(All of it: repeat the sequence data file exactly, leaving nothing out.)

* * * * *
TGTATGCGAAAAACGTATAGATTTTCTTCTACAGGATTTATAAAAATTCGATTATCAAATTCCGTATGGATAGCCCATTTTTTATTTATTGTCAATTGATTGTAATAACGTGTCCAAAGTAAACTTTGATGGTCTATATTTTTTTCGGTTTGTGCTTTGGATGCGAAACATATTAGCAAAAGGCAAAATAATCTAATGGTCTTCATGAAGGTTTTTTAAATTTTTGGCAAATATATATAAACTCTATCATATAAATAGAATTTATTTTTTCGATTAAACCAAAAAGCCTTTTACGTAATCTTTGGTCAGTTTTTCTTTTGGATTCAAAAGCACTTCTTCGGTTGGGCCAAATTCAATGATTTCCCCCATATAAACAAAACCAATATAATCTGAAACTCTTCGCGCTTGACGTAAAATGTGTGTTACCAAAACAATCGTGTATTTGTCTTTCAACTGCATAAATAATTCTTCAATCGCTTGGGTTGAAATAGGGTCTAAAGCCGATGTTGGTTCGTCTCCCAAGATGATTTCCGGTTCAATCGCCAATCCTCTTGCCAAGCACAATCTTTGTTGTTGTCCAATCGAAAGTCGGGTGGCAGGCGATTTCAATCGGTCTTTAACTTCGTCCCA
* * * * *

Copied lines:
TGTATGCGAAAAACGTATAGATTTTCTTCTACAGGATTTATAAAAATTCGATTATCAAATTCCGTATGGATAGCCCATTTTTTATTTATTGTCAATTGATTGTAATAACGTGTCCAAAGTAAACTTTGATGGTCTATATTTTTTTCGGTTTGTGCTTTGGATGCGAAACATATTAGCAAAAGGCAAAATAATCTAATGGTCTTCATGAAGGTTTTTTAAATTTTTGGCAAATATATATAAACTCTATCATATAAATAGAATTTATTTTTTCGATTAAACCAAAAAGCCTTTTACGTAATCTTTGGTCAGTTTTTCTTTTGGATTCAAAAGCACTTCTTCGGTTGGGCCAAATTCAATGATTTCCCCCATATAAACAAAACCAATATAATCTGAAACTCTTCGCGCTTGACGTAAAATGTGTGTTACCAAAACAATCGTGTATTTGTCTTTCAACTGCATAAATAATTCTTCAATCGCTTGGGTTGAAATAGGGTCTAAAGCCGATGTTGGTTCGTCTCCCAAGATGATTTCCGGTTCAATCGCCAATCCTCTTGCCAAGCACAATCTTTGTTGTTGTCCAATCGAAAGTCGGGTGGCAGGCGATTTCAATCGGTCTTTAACTTCGTCCCA